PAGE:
‘I was on a break from competitive rowing and not thinking about getting back into it, but I was doing some beach sprint rowing for fun through the summer,’ says Helen Glover. ‘Once that finished in October, just a couple of weeks away from the British Rowing trials, my husband [TV wildlife expert Steve Backshall] said, “I really think you should enter the trials”. Part of me was thinking that if I did win my trial, then the door would stay open without any commitment, but if I didn’t do well, it would help me get some closure. I think I’ve lost any sense of ego as I’ve grown older, so I just thought, “If I get beaten, that’s my answer. It doesn’t make me less of a person, but it’s just not right for me now.”’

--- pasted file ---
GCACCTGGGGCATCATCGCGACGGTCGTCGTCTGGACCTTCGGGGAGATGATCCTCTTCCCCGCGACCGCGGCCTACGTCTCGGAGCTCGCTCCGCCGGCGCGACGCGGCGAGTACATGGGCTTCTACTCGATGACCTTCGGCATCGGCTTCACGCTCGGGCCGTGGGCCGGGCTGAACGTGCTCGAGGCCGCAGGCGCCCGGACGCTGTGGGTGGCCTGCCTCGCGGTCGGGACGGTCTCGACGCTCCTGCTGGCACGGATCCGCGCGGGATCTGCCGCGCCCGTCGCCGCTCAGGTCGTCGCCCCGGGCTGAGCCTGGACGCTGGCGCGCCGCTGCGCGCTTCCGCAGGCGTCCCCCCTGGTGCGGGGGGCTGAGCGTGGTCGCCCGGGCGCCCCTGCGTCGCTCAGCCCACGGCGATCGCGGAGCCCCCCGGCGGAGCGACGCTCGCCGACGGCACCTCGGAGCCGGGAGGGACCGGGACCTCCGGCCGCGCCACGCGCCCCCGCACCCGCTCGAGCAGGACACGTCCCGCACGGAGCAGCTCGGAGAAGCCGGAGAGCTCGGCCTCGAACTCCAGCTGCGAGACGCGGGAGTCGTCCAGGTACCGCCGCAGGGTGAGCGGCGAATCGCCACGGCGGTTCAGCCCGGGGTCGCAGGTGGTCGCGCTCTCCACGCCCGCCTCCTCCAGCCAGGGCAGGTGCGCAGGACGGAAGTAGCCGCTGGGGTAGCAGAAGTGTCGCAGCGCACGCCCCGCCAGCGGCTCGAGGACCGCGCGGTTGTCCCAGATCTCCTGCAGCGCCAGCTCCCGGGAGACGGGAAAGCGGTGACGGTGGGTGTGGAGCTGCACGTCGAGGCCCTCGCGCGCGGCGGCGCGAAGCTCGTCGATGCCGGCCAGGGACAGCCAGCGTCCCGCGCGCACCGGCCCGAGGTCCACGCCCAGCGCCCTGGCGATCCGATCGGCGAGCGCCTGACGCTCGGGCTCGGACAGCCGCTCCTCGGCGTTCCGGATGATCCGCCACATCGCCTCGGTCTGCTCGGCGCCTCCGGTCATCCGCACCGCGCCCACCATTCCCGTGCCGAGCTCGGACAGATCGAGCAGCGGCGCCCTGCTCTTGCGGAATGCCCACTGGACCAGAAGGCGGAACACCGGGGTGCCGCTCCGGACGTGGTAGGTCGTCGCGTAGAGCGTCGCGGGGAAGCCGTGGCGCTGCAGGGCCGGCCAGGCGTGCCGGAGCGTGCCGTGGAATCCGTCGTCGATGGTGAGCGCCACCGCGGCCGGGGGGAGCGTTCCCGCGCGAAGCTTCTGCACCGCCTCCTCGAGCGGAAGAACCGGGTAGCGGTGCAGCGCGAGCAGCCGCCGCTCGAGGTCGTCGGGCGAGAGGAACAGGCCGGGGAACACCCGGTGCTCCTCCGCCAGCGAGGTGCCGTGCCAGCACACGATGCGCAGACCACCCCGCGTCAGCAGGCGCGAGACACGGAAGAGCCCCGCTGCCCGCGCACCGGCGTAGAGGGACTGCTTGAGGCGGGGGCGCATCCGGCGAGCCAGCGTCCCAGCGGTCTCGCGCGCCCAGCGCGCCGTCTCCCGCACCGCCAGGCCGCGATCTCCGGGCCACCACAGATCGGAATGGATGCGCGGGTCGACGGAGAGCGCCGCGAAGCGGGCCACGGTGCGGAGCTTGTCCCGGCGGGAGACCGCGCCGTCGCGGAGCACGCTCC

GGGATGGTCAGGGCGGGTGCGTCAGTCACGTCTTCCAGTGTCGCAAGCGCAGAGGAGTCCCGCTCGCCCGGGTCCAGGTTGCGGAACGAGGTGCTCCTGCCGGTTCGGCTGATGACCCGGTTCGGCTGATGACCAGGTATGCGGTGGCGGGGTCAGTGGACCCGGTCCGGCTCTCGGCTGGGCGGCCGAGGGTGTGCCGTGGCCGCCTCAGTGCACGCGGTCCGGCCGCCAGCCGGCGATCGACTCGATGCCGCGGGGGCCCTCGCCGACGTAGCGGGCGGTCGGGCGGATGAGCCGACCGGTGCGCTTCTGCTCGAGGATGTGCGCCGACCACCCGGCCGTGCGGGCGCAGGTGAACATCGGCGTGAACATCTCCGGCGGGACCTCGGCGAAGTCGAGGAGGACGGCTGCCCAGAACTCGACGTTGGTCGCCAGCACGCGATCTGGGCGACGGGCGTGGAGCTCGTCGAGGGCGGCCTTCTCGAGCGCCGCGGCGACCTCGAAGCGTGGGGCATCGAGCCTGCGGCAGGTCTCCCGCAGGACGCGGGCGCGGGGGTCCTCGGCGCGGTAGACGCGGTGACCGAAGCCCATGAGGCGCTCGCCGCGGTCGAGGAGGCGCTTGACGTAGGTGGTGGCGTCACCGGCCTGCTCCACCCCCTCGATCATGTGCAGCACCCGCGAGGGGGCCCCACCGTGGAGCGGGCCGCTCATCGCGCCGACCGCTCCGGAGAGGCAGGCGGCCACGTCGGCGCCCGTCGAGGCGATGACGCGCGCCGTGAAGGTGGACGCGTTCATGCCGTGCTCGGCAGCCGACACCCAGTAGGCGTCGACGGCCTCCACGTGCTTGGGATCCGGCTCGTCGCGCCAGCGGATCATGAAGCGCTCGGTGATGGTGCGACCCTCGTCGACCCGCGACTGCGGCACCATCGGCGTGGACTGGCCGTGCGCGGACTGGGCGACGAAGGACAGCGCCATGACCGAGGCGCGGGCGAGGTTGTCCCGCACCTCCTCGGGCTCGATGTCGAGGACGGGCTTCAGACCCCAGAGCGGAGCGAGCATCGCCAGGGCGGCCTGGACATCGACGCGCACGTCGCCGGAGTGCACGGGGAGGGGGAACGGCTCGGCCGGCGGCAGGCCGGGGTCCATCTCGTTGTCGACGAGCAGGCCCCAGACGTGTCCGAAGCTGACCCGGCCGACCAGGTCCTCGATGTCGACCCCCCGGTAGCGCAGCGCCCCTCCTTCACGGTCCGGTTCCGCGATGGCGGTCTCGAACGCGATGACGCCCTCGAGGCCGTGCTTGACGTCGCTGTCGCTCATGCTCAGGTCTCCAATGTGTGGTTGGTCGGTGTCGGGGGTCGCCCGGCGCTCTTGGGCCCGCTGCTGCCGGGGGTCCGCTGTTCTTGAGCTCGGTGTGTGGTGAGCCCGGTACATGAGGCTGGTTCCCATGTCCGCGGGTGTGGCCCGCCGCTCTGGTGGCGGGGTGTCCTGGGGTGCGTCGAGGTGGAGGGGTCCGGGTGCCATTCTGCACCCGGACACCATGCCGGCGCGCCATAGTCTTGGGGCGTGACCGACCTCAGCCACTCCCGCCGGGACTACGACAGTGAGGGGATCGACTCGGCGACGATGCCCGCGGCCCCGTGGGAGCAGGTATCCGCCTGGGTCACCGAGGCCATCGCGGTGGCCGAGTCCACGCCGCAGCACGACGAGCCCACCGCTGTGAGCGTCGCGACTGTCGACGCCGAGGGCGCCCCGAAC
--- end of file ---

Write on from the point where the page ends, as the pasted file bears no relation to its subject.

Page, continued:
In the end, Helen Glover entered the trials and won, which put competitive rowing firmly back on her radar. However, she admits she did question herself as to why she would want to go through it all again. The answer, it turns out, lay in her being a mum.

‘My kids were too young to understand Tokyo, and Tokyo was such a strange time anyway,’ she reflects. ‘I didn’t feel like I threw myself into the professional athlete side of things. It was all about, “Can I do it and be a mum?”. But now I’m like, “Yes, I can, I’ve done that now. But can I be a mum and be the best athlete I can be?”. That’s something I don’t know, and it’s something I’m really excited to find out. I want to be back, better than ever, and be a mum, and so many other things at the same time, rather than it just be, “she’s doing it despite being a mum”.’